baumzaehlen - Primeval Forests & Their Trees

©2017copyright christoph hase

Prince Albert National Park, Saskatchewan, Canada


Parts of the park area (3874 km2) have been logged before the creation of the park, but there are unlogged wilderness areas in the northern part. The park is located between altitudes 488–732 m. Lying south of the Canadian Shield, it is covered by thick glacial till sediments1; bare rock can scarcely be seen anywhere. Annual precipitation is approx. 450 mm with a summer maximum and average annual temperature approx. 0°C 1.


Before 1890, the fire cycle in the northern part was as short as 15 years. Then it became longer and since 1945 there have been practically no fires; the change may derive from fire suppression or from climate change. Fires were usually stand-replacing. The largest known fire burned approx. 2000 km2 within the park in 1890. Since 1765, the entire park has burned at least once. 7 % of the northern part of the park has been fire free since 1845, and 45 % since 1895.2


Tree species diversity is low and the species are easy to identify. In gently sloping North American boreal forest landscapes, long fire-free periods allow so much organic matter to accumulate that succession is often towards low boggy Opens internal link in current windowPicea mariana (black spruce) forest or even true bogs and fens3. Opens internal link in current windowPicea glauca (white spruce) and Opens internal link in current windowAbies balsamea (balsam fir) are more shade-tolerant than P. mariana3, but the latter tolerates better the difficult conditions of boggy forest4. In addition to P. mariana, old forests contain P. glauca, Opens internal link in current windowPopulus tremuloides (quaking aspen), Opens internal link in current windowPopulus balsamifera (balsam poplar) and Opens internal link in current windowPinus banksiana (jack pine). There is dense A. balsamea regeneration in places but mature A. balsamea is a very rare sight. In the absence of fires, the proportion of A. balsamea will probably increase; it is the most shade-tolerant and regenerates most successfully on undisturbed humus but it is fire-sensitive5. Opens internal link in current windowLarix laricina (tamarack larch) grows on bogs in addition to P. mariana. The tallest tree species is P. glauca, which can attain 35 metres. Of the broadleaf trees, P. tremuloides is the tallest with maximum height of about 30 metres.


There are no marked hiking trails in the northern wilderness of the park. Off-trail hiking is not easy: in more lush forests there is often dense A. balsamea regeneration, in old P. mariana forests there are half-fallen trees tumbled everywhere, and much of the area is boggy. Camping outside the designated places is allowed further than two kilometres from any public highway or designated campground with the exception of some popular big lakes.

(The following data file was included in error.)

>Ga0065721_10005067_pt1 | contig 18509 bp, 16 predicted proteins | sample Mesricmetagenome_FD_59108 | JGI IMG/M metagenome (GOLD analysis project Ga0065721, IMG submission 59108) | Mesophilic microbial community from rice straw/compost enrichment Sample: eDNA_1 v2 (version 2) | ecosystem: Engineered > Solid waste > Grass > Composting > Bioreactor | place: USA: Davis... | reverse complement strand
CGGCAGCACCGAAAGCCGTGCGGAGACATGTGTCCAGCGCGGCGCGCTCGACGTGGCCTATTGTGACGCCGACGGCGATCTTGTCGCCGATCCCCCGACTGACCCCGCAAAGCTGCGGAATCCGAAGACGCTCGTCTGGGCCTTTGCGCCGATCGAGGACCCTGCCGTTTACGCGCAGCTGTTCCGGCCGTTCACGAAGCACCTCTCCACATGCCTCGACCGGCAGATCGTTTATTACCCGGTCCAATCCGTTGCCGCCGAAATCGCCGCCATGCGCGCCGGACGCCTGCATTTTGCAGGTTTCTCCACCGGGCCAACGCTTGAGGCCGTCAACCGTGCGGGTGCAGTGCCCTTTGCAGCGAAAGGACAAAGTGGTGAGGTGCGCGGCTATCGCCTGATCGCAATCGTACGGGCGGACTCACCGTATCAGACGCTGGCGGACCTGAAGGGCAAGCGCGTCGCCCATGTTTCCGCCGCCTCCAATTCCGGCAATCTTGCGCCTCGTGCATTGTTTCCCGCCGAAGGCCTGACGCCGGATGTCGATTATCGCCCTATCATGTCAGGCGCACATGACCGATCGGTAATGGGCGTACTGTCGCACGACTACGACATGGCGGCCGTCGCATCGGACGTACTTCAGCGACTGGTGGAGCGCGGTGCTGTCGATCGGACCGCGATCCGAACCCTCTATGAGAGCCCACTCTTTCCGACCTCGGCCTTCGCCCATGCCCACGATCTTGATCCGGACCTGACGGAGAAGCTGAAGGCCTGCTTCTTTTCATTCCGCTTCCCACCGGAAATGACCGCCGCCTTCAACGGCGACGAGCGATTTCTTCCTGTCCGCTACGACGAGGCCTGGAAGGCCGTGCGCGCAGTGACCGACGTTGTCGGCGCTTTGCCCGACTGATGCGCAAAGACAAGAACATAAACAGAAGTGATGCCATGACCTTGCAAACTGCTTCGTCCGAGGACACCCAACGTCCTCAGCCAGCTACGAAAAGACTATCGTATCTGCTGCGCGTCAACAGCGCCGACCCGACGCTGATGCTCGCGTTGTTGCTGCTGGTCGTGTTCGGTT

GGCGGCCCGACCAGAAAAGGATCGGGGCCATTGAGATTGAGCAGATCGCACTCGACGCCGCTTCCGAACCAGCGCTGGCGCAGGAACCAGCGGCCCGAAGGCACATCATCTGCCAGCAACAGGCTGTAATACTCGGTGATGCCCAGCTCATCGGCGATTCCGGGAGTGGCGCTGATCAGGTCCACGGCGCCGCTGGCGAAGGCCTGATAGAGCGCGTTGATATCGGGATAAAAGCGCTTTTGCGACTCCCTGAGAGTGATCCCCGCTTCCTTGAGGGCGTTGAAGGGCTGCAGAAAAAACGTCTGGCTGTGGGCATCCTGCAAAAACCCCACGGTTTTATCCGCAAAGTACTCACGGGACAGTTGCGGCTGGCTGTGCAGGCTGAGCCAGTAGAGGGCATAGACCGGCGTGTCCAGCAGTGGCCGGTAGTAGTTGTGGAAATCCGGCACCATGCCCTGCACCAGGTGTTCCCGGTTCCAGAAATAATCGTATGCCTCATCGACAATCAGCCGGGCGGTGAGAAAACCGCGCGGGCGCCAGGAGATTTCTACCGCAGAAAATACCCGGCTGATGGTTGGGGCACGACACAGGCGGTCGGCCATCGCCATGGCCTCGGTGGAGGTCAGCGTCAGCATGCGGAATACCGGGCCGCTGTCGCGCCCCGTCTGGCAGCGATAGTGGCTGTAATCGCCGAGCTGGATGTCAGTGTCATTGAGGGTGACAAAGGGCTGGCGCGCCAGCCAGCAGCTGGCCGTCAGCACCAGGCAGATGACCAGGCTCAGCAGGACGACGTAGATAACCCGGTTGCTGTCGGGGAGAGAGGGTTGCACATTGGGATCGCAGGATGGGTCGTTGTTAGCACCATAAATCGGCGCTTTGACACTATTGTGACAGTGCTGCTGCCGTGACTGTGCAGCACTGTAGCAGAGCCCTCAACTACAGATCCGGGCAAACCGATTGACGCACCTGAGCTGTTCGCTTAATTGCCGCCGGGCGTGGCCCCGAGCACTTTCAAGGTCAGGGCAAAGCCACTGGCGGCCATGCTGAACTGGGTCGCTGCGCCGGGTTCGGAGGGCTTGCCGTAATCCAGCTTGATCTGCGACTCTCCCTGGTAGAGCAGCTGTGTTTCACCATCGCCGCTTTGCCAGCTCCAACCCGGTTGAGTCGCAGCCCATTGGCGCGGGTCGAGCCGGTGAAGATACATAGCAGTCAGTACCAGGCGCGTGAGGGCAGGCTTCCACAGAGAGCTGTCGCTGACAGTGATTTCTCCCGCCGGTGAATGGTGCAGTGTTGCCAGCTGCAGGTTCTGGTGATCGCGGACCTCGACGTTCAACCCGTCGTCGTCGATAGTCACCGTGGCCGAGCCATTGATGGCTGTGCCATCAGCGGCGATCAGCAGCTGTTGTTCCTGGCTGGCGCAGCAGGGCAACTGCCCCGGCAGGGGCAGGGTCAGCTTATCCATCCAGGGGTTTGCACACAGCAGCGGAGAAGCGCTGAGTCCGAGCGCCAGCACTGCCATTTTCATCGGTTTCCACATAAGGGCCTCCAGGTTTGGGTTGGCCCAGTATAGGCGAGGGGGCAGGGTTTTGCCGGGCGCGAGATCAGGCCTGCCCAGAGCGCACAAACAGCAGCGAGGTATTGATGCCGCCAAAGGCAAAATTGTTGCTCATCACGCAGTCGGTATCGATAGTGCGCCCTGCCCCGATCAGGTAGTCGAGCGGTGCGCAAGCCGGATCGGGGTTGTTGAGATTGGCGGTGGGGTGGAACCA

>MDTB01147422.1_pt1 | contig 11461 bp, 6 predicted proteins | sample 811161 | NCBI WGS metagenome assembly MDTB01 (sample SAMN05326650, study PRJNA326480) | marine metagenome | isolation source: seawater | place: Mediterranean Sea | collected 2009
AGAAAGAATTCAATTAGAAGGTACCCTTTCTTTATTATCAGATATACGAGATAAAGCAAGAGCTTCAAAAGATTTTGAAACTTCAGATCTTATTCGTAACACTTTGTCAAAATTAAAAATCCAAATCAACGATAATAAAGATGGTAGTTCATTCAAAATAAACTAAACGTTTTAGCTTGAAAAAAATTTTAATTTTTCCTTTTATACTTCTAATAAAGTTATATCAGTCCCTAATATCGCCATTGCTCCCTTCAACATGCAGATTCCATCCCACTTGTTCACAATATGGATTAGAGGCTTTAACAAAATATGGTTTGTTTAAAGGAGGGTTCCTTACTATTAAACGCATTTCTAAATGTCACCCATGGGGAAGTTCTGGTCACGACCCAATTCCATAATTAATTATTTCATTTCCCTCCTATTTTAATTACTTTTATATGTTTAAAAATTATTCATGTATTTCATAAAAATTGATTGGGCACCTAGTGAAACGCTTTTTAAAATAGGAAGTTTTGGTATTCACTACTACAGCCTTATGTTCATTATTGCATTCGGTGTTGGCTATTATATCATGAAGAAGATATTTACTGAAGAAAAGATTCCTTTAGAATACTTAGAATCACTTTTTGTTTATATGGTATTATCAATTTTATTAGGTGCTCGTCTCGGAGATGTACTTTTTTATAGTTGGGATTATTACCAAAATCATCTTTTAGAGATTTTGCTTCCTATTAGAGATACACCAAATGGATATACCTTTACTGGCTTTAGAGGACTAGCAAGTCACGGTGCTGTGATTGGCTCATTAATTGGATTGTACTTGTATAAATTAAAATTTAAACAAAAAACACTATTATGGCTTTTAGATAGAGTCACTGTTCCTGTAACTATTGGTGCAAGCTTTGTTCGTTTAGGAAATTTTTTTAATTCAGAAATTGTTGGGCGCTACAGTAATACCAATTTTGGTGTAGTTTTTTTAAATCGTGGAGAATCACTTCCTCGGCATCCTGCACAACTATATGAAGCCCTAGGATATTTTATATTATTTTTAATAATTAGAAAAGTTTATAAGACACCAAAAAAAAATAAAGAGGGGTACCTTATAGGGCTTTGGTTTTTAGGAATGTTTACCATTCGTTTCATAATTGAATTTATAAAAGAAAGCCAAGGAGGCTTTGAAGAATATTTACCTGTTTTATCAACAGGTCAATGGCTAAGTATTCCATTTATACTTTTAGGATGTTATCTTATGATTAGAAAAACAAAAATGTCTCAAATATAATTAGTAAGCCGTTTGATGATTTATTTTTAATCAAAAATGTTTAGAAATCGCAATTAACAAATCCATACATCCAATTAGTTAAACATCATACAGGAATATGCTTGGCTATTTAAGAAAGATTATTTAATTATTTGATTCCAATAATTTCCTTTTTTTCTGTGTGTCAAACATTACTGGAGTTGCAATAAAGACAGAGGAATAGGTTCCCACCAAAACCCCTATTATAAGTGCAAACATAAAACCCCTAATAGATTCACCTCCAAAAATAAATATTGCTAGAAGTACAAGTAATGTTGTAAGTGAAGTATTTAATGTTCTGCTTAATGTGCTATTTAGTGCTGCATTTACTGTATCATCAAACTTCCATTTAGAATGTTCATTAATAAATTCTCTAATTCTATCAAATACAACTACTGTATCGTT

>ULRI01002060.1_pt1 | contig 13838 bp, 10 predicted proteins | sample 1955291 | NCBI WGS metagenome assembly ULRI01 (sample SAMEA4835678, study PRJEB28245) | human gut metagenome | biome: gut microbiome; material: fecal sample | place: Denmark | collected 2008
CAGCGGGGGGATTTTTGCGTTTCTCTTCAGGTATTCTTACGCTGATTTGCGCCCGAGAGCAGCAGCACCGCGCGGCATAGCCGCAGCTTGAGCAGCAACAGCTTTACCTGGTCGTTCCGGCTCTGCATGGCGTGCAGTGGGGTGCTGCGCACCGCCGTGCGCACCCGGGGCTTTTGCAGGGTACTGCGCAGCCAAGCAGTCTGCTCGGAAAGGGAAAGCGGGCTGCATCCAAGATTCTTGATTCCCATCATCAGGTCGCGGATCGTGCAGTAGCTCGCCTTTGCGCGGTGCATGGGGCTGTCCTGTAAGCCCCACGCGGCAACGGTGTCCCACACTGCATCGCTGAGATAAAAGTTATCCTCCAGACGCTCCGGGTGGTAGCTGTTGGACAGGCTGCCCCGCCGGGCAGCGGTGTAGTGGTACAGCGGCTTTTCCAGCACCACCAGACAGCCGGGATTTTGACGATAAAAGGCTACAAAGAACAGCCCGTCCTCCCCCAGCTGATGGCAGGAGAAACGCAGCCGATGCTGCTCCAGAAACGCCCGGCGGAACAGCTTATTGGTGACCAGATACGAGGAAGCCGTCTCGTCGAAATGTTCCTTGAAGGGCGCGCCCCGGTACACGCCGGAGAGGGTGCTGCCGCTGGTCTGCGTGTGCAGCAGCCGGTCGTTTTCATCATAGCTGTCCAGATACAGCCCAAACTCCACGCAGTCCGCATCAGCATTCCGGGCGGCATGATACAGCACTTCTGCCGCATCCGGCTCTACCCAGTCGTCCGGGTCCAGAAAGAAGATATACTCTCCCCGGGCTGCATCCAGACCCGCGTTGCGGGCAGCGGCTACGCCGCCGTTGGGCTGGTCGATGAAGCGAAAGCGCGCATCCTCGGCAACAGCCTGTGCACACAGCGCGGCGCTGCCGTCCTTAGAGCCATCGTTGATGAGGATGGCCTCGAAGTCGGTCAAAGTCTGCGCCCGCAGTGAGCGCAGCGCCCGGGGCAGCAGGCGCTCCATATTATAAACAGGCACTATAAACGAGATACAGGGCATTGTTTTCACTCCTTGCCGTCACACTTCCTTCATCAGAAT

1       Acton, D. F., Padbury, G. A. & Stushnoff, C. T. (1998): The Ecoregions of Saskatchewan. Canadian Plains Research Center.

2       Weir, J. M. H., Johnson, E. A. & Miyanishi, K. (2000): Opens external link in new windowFire frequency and the spatial age mosaic of the mixed-wood boreal forest in western Canada. Ecological Applications 10(4), 1162-1177.

3       Heinselman, M. L. (1981): Fire and Succession in the Conifer Forests of Northern North America. In West, D. C., Shugart, H. H. & Botkin, D. B. (eds.): Forest Succession. Concepts and Application. Springer.

4       Henry, J. D. (2002): Canada’s Boreal Forest. Smithsonian.

5       Thorpe, J. P. (1992): Patterns of diversity in the boreal forest. In Kelty, M. J. (ed.): The Ecology and Silviculture of Mixed-Species Forests. Kluwer.


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Video clip:


Picea mariana (black spruce) dominated forest. Also Populus tremuloides (quaking aspen, with furrowed bark) and dense Abies balsamea (balsam fir) regeneration, background.
Picea mariana (black spruce) forest with one Populus tremuloides (quaking aspen) snag, left centre.
Unnamed small lake. Picea mariana (black spruce, narrow crowns). Picea glauca (white spruce, broader crowns, left). Larix laricina (tamarack larch, light green crowns, centre). Populus tremuloides (quaking aspen, broadleaf trees, left).
Unnamed small lake. Mostly Picea mariana (black spruce) and Picea glauca (white spruce).
Unnamed creek. Picea mariana (black spruce, dark green crowns) and Larix laricina (tamarack larch, light green crowns).
Background: Picea glauca (white spruce) forest with two Betula papyrifera (paper birch) trees.
Floodplain of small creek with beaver dams. Picea mariana (black spruce) dominated forest. Also Larix laricina (tamarack larch), foreground right and at forest edge.
Alnus incana ssp. rugosa (speckled alder) along small creek. Background: mainly Picea glauca (white spruce), also narrow crowns of Picea mariana (black spruce).
Fen with Larix laricina (tamarack larch) along small creek. Also Picea mariana (black spruce) sapling, centre, and Picea glauca (white spruce), left background.
Boggy Picea mariana (black spruce) forest.
Picea mariana (black spruce) dominated forest. Also two Populus balsamifera (balsam poplar, furrowed bark) trees, centre, and sprouts, foreground; two Populus tremuloides (quaking aspen, white trunks) trees, background right; P. mariana regeneration, right.
Picea (spruce) canopy. Background left: P. mariana (black spruce); foreground, from centre to right: P. glauca (white spruce), P. mariana and P. glauca. Also Populus balsamifera (balsam poplar), background centre.
Pinus banksiana (jack pine) stand with some Picea mariana (black spruce, with dense foliage) and P. mariana regeneration.
Salix bebbiana (beaked willow).